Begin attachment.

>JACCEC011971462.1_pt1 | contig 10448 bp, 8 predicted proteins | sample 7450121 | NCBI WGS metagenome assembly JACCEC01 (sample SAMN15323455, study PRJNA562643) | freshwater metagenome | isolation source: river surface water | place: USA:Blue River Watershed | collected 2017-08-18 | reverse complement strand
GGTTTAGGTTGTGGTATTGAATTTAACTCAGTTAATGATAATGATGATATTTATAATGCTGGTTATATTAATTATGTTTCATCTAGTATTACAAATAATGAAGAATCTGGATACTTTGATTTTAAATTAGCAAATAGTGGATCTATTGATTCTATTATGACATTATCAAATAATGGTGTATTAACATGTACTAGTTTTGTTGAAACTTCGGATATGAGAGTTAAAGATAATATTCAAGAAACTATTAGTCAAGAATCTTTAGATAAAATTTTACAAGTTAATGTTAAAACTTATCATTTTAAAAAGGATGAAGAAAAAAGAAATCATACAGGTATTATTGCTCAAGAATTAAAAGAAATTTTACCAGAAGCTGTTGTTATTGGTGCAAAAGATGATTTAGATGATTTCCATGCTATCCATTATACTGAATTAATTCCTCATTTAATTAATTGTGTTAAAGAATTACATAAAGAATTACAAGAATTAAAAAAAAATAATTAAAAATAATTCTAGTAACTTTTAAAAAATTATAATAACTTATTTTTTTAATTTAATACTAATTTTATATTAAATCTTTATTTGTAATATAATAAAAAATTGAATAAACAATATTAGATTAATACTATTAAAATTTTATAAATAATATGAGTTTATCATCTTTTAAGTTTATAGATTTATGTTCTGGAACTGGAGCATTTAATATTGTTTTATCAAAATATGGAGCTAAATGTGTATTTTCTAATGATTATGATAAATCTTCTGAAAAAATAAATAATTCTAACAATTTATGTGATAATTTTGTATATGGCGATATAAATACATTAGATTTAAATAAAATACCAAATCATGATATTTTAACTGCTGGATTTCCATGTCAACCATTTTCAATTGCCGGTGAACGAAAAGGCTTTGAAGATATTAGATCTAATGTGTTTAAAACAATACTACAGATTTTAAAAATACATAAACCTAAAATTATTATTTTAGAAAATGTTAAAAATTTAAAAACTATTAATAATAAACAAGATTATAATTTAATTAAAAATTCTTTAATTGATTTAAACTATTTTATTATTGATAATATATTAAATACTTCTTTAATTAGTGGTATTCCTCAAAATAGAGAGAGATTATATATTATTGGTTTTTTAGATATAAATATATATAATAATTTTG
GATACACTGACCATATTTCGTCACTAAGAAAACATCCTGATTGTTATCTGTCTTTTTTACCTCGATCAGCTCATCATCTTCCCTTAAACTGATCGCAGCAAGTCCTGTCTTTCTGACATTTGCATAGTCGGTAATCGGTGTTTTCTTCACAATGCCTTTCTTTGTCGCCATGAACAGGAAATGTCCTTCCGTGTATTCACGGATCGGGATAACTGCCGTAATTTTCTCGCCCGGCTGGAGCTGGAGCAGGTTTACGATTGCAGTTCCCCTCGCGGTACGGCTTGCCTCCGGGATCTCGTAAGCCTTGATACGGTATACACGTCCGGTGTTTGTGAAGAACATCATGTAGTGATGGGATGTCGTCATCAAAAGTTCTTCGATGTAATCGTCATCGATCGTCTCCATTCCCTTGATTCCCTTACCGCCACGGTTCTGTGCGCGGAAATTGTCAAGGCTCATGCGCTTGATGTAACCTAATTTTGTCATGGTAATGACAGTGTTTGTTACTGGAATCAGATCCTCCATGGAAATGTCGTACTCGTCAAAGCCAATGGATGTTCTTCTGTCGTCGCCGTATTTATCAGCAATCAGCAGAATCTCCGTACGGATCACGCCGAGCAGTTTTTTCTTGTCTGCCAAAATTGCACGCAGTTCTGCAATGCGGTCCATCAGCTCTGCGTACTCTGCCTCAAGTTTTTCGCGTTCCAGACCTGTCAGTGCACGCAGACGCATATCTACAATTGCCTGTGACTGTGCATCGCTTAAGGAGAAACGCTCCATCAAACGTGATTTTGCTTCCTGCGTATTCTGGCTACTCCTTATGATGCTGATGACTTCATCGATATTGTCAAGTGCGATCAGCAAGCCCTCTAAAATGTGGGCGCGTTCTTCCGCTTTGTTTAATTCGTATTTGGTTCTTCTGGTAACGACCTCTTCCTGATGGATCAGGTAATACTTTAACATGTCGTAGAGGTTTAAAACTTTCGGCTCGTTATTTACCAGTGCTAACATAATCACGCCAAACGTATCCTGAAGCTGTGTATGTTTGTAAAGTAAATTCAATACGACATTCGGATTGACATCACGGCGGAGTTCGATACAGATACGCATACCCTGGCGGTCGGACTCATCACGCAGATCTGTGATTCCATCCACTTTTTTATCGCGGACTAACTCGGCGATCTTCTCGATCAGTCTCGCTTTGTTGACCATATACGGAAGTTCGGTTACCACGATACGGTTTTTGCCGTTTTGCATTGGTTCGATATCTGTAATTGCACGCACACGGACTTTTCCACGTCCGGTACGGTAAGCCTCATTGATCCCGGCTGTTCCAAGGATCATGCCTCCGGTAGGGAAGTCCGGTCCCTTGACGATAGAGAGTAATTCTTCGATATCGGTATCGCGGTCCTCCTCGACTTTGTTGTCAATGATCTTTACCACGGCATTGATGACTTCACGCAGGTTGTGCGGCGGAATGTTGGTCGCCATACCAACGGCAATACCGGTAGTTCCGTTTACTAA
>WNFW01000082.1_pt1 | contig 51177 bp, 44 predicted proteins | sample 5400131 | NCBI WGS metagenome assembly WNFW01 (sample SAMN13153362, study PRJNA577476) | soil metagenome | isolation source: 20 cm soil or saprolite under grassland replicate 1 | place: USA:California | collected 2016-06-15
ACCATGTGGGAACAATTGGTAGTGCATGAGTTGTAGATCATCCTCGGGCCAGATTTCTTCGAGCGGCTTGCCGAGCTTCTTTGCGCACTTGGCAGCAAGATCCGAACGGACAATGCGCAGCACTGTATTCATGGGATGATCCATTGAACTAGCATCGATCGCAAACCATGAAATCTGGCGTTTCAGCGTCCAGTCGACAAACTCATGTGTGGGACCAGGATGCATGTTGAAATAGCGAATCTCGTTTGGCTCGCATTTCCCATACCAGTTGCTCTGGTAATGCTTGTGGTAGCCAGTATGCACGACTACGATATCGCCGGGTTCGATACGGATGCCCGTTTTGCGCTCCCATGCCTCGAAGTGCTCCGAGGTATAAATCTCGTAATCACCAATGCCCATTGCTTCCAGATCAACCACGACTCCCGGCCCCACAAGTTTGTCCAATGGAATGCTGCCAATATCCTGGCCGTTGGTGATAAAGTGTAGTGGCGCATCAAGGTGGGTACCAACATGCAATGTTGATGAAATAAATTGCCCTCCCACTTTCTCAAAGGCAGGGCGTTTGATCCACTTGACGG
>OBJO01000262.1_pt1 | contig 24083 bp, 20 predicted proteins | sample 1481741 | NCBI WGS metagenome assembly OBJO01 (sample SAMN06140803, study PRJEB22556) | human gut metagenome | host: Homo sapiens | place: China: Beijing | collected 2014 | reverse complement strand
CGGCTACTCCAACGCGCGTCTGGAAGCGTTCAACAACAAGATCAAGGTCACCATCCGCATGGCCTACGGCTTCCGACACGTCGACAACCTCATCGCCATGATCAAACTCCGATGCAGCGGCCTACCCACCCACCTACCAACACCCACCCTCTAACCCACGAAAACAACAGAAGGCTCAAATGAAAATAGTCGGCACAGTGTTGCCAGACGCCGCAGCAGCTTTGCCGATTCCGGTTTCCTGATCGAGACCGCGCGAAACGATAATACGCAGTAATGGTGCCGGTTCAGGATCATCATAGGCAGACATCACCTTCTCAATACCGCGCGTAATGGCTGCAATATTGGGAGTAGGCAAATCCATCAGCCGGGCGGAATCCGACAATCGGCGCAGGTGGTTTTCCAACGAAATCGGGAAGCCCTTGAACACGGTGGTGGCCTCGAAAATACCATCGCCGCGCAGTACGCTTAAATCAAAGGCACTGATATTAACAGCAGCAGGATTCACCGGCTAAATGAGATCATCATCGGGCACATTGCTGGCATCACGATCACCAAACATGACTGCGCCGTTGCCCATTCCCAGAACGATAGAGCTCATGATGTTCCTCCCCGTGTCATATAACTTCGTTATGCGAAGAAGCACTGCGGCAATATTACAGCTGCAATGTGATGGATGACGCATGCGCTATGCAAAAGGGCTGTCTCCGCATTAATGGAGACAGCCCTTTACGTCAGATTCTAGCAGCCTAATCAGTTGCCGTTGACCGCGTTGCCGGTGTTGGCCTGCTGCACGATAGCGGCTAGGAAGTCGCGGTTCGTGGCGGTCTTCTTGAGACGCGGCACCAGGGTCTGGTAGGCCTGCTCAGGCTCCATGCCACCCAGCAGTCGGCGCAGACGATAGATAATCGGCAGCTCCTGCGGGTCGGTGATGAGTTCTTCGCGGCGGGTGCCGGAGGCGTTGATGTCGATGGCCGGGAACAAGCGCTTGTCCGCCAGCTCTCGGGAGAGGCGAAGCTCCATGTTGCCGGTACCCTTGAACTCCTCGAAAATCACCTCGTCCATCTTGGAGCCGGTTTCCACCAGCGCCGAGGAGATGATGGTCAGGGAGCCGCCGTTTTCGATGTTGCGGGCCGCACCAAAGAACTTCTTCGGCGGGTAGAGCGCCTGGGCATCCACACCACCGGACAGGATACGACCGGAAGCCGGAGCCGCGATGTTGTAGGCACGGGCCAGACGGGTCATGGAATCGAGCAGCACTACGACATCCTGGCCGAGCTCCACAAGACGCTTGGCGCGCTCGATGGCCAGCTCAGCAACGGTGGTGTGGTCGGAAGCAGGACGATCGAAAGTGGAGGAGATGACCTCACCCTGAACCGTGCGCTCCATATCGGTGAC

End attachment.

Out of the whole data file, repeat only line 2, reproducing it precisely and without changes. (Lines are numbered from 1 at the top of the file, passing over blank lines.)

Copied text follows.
GGTTTAGGTTGTGGTATTGAATTTAACTCAGTTAATGATAATGATGATATTTATAATGCTGGTTATATTAATTATGTTTCATCTAGTATTACAAATAATGAAGAATCTGGATACTTTGATTTTAAATTAGCAAATAGTGGATCTATTGATTCTATTATGACATTATCAAATAATGGTGTATTAACATGTACTAGTTTTGTTGAAACTTCGGATATGAGAGTTAAAGATAATATTCAAGAAACTATTAGTCAAGAATCTTTAGATAAAATTTTACAAGTTAATGTTAAAACTTATCATTTTAAAAAGGATGAAGAAAAAAGAAATCATACAGGTATTATTGCTCAAGAATTAAAAGAAATTTTACCAGAAGCTGTTGTTATTGGTGCAAAAGATGATTTAGATGATTTCCATGCTATCCATTATACTGAATTAATTCCTCATTTAATTAATTGTGTTAAAGAATTACATAAAGAATTACAAGAATTAAAAAAAAATAATTAAAAATAATTCTAGTAACTTTTAAAAAATTATAATAACTTATTTTTTTAATTTAATACTAATTTTATATTAAATCTTTATTTGTAATATAATAAAAAATTGAATAAACAATATTAGATTAATACTATTAAAATTTTATAAATAATATGAGTTTATCATCTTTTAAGTTTATAGATTTATGTTCTGGAACTGGAGCATTTAATATTGTTTTATCAAAATATGGAGCTAAATGTGTATTTTCTAATGATTATGATAAATCTTCTGAAAAAATAAATAATTCTAACAATTTATGTGATAATTTTGTATATGGCGATATAAATACATTAGATTTAAATAAAATACCAAATCATGATATTTTAACTGCTGGATTTCCATGTCAACCATTTTCAATTGCCGGTGAACGAAAAGGCTTTGAAGATATTAGATCTAATGTGTTTAAAACAATACTACAGATTTTAAAAATACATAAACCTAAAATTATTATTTTAGAAAATGTTAAAAATTTAAAAACTATTAATAATAAACAAGATTATAATTTAATTAAAAATTCTTTAATTGATTTAAACTATTTTATTATTGATAATATATTAAATACTTCTTTAATTAGTGGTATTCCTCAAAATAGAGAGAGATTATATATTATTGGTTTTTTAGATATAAATATATATAATAATTTTG